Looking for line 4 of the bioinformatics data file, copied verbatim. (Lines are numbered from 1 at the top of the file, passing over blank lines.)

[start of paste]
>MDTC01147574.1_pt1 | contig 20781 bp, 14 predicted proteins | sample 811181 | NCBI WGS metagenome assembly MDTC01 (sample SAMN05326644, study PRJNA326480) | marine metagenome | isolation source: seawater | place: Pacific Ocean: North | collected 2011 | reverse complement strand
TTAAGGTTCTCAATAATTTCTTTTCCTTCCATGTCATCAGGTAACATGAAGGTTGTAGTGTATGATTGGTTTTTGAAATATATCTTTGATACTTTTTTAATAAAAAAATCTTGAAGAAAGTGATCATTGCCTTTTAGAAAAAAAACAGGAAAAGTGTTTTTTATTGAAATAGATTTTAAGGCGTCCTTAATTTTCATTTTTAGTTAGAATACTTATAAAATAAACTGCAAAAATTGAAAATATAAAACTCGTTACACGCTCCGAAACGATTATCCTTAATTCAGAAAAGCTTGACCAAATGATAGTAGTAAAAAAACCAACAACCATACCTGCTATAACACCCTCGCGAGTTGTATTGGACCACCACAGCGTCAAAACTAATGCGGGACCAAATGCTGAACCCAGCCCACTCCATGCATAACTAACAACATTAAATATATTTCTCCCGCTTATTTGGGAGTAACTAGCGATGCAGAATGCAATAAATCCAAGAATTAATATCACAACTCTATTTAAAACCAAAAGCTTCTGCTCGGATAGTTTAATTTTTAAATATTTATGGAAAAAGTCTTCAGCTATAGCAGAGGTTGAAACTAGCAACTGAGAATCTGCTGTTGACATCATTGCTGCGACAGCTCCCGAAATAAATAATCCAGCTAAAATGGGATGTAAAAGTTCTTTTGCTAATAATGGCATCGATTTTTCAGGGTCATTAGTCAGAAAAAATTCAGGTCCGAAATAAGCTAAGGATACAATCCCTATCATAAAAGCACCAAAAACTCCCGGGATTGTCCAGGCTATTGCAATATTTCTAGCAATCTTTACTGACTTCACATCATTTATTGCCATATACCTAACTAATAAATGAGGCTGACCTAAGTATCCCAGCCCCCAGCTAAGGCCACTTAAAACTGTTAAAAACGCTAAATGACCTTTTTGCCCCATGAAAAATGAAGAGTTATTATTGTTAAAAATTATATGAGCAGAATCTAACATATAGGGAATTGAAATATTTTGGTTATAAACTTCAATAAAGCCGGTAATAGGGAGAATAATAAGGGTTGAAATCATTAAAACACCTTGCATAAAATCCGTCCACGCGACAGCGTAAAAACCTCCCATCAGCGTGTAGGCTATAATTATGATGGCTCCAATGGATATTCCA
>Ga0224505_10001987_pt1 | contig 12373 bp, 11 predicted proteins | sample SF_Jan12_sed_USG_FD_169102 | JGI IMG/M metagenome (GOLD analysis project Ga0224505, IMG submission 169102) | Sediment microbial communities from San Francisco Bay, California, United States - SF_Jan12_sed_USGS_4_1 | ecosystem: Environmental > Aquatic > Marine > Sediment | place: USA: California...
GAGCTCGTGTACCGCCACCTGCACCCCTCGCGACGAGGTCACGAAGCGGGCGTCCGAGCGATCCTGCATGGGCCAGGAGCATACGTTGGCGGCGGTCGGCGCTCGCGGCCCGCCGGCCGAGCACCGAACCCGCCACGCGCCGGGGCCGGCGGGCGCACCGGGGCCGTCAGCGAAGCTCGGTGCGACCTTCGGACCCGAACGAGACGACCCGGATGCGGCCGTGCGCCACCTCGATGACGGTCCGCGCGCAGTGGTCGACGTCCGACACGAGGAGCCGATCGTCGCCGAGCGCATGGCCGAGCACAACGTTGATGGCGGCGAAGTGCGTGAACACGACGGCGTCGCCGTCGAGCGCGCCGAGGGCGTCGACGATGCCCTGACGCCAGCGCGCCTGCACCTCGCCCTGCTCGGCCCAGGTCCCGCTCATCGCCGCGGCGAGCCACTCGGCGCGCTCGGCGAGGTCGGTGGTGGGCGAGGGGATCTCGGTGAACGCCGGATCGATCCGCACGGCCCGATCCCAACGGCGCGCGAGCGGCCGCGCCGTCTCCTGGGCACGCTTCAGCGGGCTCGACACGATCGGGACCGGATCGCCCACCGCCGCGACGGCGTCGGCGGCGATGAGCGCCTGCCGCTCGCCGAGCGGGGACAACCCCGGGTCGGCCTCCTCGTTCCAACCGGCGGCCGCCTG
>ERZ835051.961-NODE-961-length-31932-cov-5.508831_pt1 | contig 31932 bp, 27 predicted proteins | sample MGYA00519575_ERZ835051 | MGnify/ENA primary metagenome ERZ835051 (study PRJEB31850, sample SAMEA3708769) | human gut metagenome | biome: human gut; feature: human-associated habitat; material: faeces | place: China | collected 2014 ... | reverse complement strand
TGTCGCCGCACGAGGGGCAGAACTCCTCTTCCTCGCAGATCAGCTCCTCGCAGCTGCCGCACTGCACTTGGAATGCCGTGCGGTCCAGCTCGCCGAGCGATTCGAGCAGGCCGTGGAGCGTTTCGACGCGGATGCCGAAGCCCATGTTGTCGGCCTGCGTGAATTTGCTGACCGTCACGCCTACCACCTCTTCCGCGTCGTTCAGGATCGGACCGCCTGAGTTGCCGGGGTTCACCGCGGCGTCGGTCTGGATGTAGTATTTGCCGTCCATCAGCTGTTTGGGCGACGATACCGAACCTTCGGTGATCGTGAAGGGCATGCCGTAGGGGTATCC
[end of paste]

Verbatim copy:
GAGCTCGTGTACCGCCACCTGCACCCCTCGCGACGAGGTCACGAAGCGGGCGTCCGAGCGATCCTGCATGGGCCAGGAGCATACGTTGGCGGCGGTCGGCGCTCGCGGCCCGCCGGCCGAGCACCGAACCCGCCACGCGCCGGGGCCGGCGGGCGCACCGGGGCCGTCAGCGAAGCTCGGTGCGACCTTCGGACCCGAACGAGACGACCCGGATGCGGCCGTGCGCCACCTCGATGACGGTCCGCGCGCAGTGGTCGACGTCCGACACGAGGAGCCGATCGTCGCCGAGCGCATGGCCGAGCACAACGTTGATGGCGGCGAAGTGCGTGAACACGACGGCGTCGCCGTCGAGCGCGCCGAGGGCGTCGACGATGCCCTGACGCCAGCGCGCCTGCACCTCGCCCTGCTCGGCCCAGGTCCCGCTCATCGCCGCGGCGAGCCACTCGGCGCGCTCGGCGAGGTCGGTGGTGGGCGAGGGGATCTCGGTGAACGCCGGATCGATCCGCACGGCCCGATCCCAACGGCGCGCGAGCGGCCGCGCCGTCTCCTGGGCACGCTTCAGCGGGCTCGACACGATCGGGACCGGATCGCCCACCGCCGCGACGGCGTCGGCGGCGATGAGCGCCTGCCGCTCGCCGAGCGGGGACAACCCCGGGTCGGCCTCCTCGTTCCAACCGGCGGCCGCCTG